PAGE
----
“Until that point — 1994, in a career that started officially when I turned pro in 1973 — I had no sense of anyone reading my reviews other than the
people within the immediate circulation area of my newspaper. I forwarded them to the film publicists in New York, and knew they were syndicated.
But I simply didn’t imagine filmmakers themselves actually taking the time.

“Now, however, I knew I had Richard Donner’s attention.

“So when Maverick came out in 1994 and I reviewed it, I referred to him on first reference as “Richard Donner, who directed Radio Flyer, a feel-good film about child abuse.”

“I did the same when he released Assassins in 1995: “Richard Donner, who directed Radio Flyer, a feel-good film about child abuse…” And
when he released Conspiracy Theory in 1997. And Lethal Weapon 4 in 1998: “Richard Donner, who directed Radio Flyer, a feel-good film about child abuse…”

“It was my own little inside joke, poking an obviously sensitive area with a sharp stick. Was he getting the message? I could only hope. Because Donner only directed a movie every year or so (while I was reviewing upwards of five movies a week), none of the editors I worked for ever noticed that I was repeating the joke. There was enough turnover among copy editors that it was greeted as a fresh line each time I deployed it.

“Am I proud of this bit of childishness? Obviously it’s a total dick move, but yes, the devilish part of me delighted in it.

“And there was also this: Richard Donner was an extremely rich Hollywood filmmaker who surely received plenty of bad reviews in his life, because he made a lot of terrible (if popular) films — and because I wrote a lot of those bad reviews. The difference here was that he couldn’t rise above his hurt feelings over a snotty review to talk to me for my story, where he could use the conversation to ask me directly about what I wrote about his film.

And I do love the needle. There’s a saying in my family, which I coined after a joke at the expense of one of my then-teen-aged sons: ‘Do you know how I know that was funny? Because I’m laughing.’

“That would be the end of the story except that, in 2003, Donner directed an awful film version of a middling Michael Crichton time-travel novel called Timeline. I went to an early screening at the Paramount screening room in Manhattan and, when I arrived, found a cocktail reception in full swing, apparently for the critics in attendance. (Refreshments weren’t normally served at screenings. If they were, the line of shnorers would have stretched around the block.) I got a drink and found a Paramount publicist to ask what the occasion was.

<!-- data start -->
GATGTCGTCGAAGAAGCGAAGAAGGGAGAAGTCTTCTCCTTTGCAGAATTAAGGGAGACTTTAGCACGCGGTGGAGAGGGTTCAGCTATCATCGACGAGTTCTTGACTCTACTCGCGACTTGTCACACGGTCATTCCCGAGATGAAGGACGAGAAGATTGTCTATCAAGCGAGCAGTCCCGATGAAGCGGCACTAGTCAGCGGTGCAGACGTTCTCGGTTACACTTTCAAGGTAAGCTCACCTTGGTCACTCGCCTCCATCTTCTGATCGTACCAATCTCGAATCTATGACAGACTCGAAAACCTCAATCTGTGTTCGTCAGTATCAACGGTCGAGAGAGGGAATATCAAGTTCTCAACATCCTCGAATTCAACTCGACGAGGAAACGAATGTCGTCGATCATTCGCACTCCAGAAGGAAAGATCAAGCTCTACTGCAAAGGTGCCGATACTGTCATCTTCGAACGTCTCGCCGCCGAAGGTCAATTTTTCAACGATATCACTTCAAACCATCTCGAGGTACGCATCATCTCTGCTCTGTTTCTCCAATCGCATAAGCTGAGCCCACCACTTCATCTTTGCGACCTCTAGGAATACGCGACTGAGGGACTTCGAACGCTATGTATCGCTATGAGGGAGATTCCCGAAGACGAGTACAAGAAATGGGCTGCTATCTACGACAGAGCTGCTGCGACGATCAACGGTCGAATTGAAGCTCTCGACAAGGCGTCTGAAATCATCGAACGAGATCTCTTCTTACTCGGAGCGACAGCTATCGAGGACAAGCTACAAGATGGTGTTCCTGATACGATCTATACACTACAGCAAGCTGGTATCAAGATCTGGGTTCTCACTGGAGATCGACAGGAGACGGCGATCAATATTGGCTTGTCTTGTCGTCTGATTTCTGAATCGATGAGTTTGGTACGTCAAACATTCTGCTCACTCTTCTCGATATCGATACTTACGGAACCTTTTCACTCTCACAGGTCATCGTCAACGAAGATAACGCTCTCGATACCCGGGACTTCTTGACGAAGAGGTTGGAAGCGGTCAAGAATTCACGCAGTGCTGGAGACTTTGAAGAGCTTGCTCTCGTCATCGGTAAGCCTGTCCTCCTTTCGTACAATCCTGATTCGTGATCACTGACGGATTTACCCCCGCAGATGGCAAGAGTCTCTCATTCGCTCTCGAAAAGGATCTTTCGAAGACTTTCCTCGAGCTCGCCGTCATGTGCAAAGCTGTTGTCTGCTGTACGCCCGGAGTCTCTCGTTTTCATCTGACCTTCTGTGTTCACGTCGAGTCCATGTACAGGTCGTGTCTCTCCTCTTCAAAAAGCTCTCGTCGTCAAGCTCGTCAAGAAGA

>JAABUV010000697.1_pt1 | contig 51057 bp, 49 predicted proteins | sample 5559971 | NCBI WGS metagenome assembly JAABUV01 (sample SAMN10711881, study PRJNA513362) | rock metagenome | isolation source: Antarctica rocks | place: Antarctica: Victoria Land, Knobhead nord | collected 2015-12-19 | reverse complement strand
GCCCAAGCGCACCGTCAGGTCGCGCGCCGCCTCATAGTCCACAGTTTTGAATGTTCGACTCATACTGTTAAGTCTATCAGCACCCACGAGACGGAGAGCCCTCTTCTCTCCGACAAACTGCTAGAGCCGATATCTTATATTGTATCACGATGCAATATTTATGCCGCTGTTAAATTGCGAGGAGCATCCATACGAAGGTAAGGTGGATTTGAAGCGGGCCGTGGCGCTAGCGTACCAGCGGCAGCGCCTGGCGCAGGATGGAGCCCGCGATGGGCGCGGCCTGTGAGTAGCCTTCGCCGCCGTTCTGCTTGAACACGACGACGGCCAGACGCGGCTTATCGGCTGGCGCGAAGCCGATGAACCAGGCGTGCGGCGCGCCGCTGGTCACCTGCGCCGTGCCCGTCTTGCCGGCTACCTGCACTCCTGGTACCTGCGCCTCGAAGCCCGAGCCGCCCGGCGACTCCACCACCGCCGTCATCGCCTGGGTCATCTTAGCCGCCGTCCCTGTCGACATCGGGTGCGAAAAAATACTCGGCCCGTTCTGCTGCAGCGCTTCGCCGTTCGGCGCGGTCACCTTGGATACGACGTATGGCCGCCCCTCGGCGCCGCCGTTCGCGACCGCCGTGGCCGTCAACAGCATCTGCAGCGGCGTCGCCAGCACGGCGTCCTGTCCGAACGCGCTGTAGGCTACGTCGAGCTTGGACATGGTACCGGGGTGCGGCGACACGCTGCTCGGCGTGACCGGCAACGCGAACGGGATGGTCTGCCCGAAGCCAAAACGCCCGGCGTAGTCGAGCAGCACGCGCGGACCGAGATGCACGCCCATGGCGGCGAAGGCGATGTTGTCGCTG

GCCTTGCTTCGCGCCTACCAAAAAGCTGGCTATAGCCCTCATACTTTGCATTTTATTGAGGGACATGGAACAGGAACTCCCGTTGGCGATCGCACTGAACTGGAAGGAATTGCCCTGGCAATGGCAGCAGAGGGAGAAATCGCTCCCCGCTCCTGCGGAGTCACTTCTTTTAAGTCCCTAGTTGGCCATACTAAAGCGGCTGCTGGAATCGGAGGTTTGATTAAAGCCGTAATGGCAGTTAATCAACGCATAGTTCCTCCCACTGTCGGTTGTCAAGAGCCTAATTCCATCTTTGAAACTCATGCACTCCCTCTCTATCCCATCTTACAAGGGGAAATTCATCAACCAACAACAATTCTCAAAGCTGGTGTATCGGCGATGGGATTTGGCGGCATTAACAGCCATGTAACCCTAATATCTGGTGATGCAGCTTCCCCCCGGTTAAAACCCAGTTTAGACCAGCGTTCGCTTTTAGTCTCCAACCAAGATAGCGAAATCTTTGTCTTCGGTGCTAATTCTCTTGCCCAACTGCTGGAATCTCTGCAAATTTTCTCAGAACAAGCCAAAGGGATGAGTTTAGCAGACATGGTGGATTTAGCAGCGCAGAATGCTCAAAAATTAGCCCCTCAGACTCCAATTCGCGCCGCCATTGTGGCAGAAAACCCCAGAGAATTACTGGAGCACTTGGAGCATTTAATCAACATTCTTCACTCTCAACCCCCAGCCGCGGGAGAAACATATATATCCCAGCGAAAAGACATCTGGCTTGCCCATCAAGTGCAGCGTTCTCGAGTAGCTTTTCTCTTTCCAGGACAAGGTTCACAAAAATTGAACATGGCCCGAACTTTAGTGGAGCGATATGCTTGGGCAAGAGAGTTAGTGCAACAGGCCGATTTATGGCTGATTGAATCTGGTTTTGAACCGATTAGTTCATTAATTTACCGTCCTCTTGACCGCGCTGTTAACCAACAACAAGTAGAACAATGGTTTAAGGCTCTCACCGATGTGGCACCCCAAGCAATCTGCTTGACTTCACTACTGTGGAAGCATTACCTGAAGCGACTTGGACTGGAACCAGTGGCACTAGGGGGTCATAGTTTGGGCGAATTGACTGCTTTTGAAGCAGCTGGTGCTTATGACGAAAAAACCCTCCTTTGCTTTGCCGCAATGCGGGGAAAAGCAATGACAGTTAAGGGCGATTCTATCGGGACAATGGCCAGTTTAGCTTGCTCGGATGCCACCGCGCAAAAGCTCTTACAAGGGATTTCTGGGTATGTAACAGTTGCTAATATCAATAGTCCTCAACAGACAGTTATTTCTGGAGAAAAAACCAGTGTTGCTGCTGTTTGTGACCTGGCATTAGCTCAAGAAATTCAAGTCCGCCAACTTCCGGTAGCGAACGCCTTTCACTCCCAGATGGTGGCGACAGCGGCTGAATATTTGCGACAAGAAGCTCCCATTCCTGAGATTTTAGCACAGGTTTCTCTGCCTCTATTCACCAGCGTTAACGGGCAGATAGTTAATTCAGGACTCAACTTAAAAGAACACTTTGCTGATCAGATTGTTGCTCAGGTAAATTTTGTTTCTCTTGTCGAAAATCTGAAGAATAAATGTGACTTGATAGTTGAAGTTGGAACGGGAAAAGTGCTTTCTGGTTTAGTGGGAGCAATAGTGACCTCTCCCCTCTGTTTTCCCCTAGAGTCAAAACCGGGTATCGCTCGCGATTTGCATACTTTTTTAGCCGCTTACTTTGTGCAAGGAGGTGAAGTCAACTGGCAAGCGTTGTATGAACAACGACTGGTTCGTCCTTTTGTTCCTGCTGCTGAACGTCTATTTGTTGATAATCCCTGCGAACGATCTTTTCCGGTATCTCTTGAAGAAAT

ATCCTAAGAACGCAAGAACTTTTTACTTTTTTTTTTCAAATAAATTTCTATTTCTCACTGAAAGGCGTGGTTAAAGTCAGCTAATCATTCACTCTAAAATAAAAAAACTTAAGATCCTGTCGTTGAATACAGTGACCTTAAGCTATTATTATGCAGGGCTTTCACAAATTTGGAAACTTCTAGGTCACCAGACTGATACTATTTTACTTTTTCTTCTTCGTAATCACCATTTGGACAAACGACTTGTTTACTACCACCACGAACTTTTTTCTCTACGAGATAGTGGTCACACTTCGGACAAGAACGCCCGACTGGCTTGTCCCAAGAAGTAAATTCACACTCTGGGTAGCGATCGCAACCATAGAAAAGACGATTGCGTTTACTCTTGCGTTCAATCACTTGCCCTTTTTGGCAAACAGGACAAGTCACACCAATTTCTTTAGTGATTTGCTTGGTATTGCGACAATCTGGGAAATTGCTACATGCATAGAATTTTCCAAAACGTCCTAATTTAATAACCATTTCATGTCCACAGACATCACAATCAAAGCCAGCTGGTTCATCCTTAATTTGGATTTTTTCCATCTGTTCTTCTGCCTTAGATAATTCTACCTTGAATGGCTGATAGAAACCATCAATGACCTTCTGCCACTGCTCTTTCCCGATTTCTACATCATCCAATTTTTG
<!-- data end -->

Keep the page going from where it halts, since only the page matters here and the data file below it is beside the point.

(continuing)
“‘Oh,’ she said brightly, ‘Richard is here and wanted to meet everyone.’

“I almost did a spit-take and tried to stifle a whoop of laughter.

“‘What’s so funny?’ The publicist gave me a puzzled look.

“‘I’ll call you tomorrow and tell you,’ I said, because, at that point, another publicist swooped into the screening-room lobby with Richard Donner in tow. We were quickly lined up, as though we were about to be inspected by the queen. Except, instead of the queen, it was Richard Donner.

“He worked his way down the line, pausing long enough for each of us to be introduced to him and shake his hand.

“‘…and this is Rufuas T. Gobbledygook from the X Syndicate,’ the publicist said when they stopped in front of me.

“I looked Donner squarely in the eye and smiled broadly as I grabbed his hand quickly and shook it energetically: ‘Nice to meet you.’

“As our hands made contact, he registered my name like a slap. By that time, I was already pumping his hand. I let go before he had a chance to recoil and he was ushered along to the critic next to me, as though nothing unusual had occurred.

“Then we all went inside and watched the movie, leaving Donner in the lobby. He was gone when the movie let out.

“The next morning, the publicist called me almost before I had my coat off at the office: ‘What did you do to Richard Donner last night?’

“‘Shook his hand. Why?’

“‘After you critics went in, he came over, very agitated, and said, ‘That was Rufus T. Gobbledygook? What is he doing here? He’s a baaaad guy. What did you do?’

“The same thing, it turned out, that I did when I wrote my review of that film. The review began, ‘Timeline is directed by Richard Donner, who made Radio Flyer, a feel-good film about child abuse…’

“What can I say? I’m a dick. With a long memory.”